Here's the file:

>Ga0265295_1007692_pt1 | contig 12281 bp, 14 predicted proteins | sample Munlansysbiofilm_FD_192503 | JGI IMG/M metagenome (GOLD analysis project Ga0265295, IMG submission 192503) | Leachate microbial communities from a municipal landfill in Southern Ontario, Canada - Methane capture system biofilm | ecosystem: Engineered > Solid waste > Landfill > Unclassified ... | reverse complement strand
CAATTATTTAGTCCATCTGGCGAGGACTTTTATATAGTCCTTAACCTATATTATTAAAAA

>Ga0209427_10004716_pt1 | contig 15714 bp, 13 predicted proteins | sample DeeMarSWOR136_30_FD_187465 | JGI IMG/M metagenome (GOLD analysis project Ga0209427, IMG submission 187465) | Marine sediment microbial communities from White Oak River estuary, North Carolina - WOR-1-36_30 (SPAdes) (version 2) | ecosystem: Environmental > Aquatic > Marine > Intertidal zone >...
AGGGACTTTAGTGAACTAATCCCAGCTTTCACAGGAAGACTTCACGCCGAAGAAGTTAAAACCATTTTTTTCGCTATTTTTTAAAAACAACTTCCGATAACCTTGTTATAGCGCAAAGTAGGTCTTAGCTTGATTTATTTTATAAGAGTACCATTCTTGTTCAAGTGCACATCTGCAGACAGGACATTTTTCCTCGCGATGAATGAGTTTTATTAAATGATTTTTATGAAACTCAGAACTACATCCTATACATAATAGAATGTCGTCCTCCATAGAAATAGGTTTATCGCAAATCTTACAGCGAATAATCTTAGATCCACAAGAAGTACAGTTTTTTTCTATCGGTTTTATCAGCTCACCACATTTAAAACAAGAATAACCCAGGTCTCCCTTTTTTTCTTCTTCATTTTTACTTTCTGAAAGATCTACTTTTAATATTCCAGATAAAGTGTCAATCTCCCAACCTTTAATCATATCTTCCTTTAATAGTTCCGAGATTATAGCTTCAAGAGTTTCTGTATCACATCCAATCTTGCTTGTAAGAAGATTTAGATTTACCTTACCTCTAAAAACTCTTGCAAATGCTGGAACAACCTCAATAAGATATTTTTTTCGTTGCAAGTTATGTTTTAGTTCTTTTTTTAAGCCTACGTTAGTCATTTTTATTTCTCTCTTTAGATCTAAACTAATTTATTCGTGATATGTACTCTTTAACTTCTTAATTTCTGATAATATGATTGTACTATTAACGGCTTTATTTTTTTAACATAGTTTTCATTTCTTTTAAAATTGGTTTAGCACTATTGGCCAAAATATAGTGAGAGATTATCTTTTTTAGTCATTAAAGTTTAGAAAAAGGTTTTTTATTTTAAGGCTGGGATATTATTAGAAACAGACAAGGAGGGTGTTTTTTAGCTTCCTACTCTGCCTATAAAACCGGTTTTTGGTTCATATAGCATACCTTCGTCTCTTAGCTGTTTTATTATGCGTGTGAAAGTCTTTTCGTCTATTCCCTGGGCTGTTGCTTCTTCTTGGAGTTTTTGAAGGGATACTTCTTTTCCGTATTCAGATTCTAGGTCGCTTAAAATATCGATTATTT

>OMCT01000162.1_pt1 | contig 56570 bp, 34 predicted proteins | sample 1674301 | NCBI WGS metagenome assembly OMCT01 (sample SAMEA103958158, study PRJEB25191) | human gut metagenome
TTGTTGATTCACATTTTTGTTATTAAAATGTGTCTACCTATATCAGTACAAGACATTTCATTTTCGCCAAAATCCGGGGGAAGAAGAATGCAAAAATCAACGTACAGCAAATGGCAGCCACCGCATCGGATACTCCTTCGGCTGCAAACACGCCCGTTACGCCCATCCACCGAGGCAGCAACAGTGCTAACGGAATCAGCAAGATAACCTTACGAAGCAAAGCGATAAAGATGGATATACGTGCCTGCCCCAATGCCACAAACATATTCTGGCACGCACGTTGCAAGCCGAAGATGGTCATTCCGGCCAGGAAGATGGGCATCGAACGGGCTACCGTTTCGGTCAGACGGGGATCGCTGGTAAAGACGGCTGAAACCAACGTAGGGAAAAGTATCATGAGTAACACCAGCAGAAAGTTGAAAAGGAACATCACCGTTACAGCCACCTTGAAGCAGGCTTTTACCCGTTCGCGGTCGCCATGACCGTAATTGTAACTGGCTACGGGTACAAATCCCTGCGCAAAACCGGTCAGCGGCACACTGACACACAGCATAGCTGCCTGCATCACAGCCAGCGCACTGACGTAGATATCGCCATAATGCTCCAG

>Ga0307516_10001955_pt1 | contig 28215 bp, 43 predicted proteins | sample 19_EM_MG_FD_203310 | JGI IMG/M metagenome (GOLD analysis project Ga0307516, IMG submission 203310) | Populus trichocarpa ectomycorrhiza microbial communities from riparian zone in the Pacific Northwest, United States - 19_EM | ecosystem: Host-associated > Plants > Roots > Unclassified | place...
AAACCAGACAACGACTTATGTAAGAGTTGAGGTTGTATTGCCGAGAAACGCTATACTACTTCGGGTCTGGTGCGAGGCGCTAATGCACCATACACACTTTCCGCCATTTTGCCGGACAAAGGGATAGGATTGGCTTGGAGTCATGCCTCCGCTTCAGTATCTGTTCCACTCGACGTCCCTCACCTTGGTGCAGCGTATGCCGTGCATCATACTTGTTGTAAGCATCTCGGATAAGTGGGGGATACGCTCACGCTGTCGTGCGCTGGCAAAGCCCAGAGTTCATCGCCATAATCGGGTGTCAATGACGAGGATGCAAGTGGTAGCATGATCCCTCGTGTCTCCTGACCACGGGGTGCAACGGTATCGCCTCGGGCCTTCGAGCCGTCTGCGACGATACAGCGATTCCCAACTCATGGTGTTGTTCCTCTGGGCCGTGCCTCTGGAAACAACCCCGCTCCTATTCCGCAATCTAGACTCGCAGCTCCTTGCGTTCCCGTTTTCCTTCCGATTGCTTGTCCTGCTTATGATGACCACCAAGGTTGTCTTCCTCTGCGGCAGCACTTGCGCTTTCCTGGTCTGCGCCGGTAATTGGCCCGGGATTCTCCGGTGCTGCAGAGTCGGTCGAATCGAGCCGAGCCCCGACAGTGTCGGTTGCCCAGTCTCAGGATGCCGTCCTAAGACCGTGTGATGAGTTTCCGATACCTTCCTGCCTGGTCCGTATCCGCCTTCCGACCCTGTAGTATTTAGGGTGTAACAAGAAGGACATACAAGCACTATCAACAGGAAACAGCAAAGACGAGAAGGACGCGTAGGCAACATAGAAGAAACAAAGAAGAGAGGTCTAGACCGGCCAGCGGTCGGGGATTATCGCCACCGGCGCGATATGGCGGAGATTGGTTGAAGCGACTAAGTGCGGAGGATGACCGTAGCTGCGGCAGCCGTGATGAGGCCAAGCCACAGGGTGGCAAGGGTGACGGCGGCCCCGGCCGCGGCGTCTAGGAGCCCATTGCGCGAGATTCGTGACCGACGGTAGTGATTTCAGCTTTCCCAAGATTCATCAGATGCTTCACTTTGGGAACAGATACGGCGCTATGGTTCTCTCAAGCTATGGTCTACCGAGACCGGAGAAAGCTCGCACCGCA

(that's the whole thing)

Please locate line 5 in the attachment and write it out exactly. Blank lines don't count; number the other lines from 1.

>OMCT01000162.1_pt1 | contig 56570 bp, 34 predicted proteins | sample 1674301 | NCBI WGS metagenome assembly OMCT01 (sample SAMEA103958158, study PRJEB25191) | human gut metagenome